In these times of busy and fast-paced lifestyles, sitting down to a family meal can be a rare luxury. But a new study suggests that for teenagers, regular family meals could protect them against the negative implications of cyberbullying.
According to Enough is Enough, an organization that aims to increase internet safety for children and families, 43% of teenagers aged 13-17 report that they have experienced some form of cyberbullying in the past 12 months.
Cyberbullying can have serious implications for adolescents. Studies have suggested that it can trigger anxiety, depression and even suicidal thoughts. Earlier this year, Medical News Today reported on a study claiming cyberbullying causes suicidal thoughts in children and adolescents more than traditional bullying.
“Many adolescents use social media, and online harassment and abuse are difficult for parents and educators to monitor, so it is critical to identify protective factors for youths who are exposed to cyberbullying,” says leader of this latest study Frank Elgar, a professor in the Department of Psychiatry at McGill University’s Faculty of Medicine, Canada.
As such, Elgar and his team set out to determine whether frequency of family meals – a time of social interaction with family members – influenced the effects of cyberbullying on the mental health of adolescents.
To reach their findings, recently published in the journal JAMA Pediatrics, the researchers analyzed 20,385 adolescents from Wisconsin.
- In the past year, around 1 million children were harassed, threatened or experienced other forms of bullying on Facebook
- Approximately 1 in 6 parents knows their child has been bullied via a social networking site
- Around 80% of adolescents believe it is easier to hide cyberbullying from their parents than face-to-face bullying.
They looked at whether these adolescents were exposed to cyberbullying or traditional face-to-face bullying, and how these forms of bullying impacted a variety of mental health outcomes, such as depression, anxiety, substance use, self-harm, suicidal thoughts and suicidal attempts.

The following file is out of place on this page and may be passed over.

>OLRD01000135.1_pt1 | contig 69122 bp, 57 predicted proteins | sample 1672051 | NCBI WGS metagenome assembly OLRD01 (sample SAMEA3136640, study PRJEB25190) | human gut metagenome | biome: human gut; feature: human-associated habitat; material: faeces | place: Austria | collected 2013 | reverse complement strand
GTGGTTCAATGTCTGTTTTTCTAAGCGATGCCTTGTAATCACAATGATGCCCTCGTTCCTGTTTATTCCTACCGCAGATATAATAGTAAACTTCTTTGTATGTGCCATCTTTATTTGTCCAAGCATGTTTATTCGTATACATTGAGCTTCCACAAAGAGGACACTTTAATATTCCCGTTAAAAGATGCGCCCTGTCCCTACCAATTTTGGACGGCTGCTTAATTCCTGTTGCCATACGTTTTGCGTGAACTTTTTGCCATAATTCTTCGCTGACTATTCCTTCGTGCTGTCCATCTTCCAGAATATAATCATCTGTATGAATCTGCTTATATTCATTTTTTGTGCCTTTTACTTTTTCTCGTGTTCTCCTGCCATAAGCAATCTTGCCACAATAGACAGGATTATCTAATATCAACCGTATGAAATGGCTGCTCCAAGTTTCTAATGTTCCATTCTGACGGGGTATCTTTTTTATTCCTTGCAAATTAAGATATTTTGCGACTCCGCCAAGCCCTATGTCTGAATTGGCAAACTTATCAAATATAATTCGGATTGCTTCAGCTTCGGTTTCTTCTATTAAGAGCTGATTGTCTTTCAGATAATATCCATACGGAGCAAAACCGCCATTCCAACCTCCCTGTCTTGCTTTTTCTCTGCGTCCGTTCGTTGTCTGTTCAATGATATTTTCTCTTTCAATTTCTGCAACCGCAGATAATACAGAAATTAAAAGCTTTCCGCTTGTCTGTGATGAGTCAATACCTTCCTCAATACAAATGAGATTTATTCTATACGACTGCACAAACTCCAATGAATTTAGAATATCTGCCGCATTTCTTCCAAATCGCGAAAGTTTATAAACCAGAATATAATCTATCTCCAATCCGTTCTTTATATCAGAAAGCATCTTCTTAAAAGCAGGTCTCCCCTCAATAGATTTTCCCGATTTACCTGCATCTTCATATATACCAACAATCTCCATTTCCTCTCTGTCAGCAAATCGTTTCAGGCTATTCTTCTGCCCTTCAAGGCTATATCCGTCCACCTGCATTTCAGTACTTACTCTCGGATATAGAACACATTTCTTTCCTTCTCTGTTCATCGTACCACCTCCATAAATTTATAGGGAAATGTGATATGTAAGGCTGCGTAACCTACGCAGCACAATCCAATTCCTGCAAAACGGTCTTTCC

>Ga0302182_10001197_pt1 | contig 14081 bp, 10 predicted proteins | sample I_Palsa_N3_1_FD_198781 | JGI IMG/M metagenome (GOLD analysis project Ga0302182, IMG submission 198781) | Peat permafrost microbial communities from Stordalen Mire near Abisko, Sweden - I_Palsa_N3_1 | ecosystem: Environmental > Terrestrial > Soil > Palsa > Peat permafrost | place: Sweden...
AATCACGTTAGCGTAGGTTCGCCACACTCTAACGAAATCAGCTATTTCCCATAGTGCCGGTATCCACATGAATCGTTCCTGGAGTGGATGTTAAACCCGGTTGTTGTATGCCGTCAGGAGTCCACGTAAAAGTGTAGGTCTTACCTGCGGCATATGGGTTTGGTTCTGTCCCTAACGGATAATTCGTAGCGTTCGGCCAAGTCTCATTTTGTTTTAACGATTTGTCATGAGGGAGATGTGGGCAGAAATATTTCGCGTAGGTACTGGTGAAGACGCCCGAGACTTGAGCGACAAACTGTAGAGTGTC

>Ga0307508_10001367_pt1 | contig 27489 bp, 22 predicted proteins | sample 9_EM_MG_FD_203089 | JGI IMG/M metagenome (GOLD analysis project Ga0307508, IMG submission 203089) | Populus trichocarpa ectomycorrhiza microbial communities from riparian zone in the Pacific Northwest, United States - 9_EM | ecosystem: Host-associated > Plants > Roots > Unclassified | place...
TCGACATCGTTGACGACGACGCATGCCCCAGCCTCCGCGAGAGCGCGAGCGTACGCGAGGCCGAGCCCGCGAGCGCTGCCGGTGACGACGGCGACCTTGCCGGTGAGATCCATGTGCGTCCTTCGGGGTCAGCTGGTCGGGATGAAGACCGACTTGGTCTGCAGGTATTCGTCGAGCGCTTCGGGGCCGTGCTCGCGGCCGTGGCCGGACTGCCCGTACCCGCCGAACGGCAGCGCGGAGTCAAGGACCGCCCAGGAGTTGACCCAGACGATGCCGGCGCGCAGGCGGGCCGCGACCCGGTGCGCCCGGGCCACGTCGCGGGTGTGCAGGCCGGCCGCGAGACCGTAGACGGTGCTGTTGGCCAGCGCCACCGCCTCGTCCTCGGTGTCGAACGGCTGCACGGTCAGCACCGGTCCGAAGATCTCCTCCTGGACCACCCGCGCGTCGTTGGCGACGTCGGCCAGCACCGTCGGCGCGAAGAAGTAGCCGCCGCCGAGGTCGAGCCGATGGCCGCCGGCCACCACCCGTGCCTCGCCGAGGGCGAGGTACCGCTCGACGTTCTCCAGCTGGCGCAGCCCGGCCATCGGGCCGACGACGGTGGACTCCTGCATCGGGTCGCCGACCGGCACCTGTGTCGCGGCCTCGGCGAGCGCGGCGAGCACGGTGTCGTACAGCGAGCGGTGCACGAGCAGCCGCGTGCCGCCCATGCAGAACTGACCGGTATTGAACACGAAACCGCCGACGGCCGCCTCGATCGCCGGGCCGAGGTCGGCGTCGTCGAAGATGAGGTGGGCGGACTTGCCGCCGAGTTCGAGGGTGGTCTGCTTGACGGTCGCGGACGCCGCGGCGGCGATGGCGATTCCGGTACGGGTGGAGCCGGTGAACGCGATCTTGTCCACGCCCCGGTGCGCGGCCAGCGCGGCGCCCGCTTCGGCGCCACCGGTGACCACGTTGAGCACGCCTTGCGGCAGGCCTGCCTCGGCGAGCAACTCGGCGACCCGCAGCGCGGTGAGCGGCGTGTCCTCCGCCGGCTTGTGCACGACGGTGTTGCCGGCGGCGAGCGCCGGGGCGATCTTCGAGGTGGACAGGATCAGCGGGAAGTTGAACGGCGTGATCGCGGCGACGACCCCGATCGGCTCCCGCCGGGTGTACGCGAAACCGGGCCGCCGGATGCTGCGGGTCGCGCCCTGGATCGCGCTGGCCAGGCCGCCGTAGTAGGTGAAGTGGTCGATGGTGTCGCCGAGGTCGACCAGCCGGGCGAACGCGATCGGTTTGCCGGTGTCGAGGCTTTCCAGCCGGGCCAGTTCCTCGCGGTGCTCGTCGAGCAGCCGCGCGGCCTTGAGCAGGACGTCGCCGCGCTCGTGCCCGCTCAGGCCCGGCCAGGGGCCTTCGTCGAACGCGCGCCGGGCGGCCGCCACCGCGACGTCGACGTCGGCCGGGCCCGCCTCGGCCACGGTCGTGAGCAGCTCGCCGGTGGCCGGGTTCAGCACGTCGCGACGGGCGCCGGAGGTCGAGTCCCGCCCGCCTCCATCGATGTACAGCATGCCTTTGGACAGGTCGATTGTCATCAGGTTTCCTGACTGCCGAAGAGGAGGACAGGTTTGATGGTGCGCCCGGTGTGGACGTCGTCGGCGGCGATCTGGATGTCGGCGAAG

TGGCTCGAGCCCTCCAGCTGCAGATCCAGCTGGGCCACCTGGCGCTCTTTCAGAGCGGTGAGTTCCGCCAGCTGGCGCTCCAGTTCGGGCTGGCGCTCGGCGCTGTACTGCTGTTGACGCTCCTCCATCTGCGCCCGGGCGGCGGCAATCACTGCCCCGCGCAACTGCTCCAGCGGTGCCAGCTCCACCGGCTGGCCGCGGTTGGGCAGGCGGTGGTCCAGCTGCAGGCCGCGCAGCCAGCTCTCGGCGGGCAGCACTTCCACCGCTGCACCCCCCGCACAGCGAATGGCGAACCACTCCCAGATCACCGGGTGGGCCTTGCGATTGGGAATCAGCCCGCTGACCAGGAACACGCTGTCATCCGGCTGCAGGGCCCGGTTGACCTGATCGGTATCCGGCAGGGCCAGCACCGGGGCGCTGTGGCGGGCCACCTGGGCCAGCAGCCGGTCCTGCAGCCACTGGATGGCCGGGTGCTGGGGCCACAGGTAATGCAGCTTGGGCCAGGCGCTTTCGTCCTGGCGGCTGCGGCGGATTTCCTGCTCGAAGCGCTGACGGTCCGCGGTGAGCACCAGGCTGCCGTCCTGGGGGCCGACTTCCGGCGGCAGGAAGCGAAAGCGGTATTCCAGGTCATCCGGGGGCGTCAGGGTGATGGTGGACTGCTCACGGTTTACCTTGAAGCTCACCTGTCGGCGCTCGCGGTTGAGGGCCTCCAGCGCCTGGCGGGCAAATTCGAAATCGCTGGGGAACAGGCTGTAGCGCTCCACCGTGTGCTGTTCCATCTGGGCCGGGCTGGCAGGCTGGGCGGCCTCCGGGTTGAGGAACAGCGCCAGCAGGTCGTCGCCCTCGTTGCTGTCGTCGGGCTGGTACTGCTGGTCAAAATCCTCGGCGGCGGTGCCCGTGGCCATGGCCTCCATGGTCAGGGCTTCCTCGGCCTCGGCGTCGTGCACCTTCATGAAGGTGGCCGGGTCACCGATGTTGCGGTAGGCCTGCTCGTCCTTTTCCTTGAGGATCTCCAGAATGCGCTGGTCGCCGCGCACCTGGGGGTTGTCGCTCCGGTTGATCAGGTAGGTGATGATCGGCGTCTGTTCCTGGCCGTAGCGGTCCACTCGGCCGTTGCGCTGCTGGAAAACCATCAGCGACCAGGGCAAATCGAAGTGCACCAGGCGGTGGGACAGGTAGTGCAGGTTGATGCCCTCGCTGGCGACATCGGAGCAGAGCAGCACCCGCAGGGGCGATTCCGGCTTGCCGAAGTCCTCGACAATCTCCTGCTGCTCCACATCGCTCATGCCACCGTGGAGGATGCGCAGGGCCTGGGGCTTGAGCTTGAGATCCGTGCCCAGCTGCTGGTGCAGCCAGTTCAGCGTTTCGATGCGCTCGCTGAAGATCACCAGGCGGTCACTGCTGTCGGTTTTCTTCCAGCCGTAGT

In addition, they gathered information on the adolescents’ regularity of family meals.
The team’s findings revealed that adolescents who experienced cyberbullying were 2.6-4.5 times more likely to have emotional, behavioral and substance use problems than those who experienced traditional bullying. Furthermore, these problems were found to be more common among adolescents who had fewer family meals.
According to the researchers, these findings indicate that regular family meals may protect against the effects of cyberbullying, possibly because of the family contact and communication these family meals involve.
Elgar notes, however, that although these results demonstrate a promising strategy for reducing the implications of cyberbullying among youths, “we do not want to oversimplify what we observed.”
“Many adolescents do not have regular family meals but receive support in other ways, like shared breakfasts, or the morning school run,” he adds.
He concludes that overall, the team’s findings suggest that parental involvement in children’s lives and online supervision could go a long way when it comes to tackling cyberbullying:
“Checking in with teens about their online lives may give them tools to manage online harassment or bullying that can easily go undetected.”
In February this year, Medical News Today reported on a study claiming bullying affects children’s long-term health.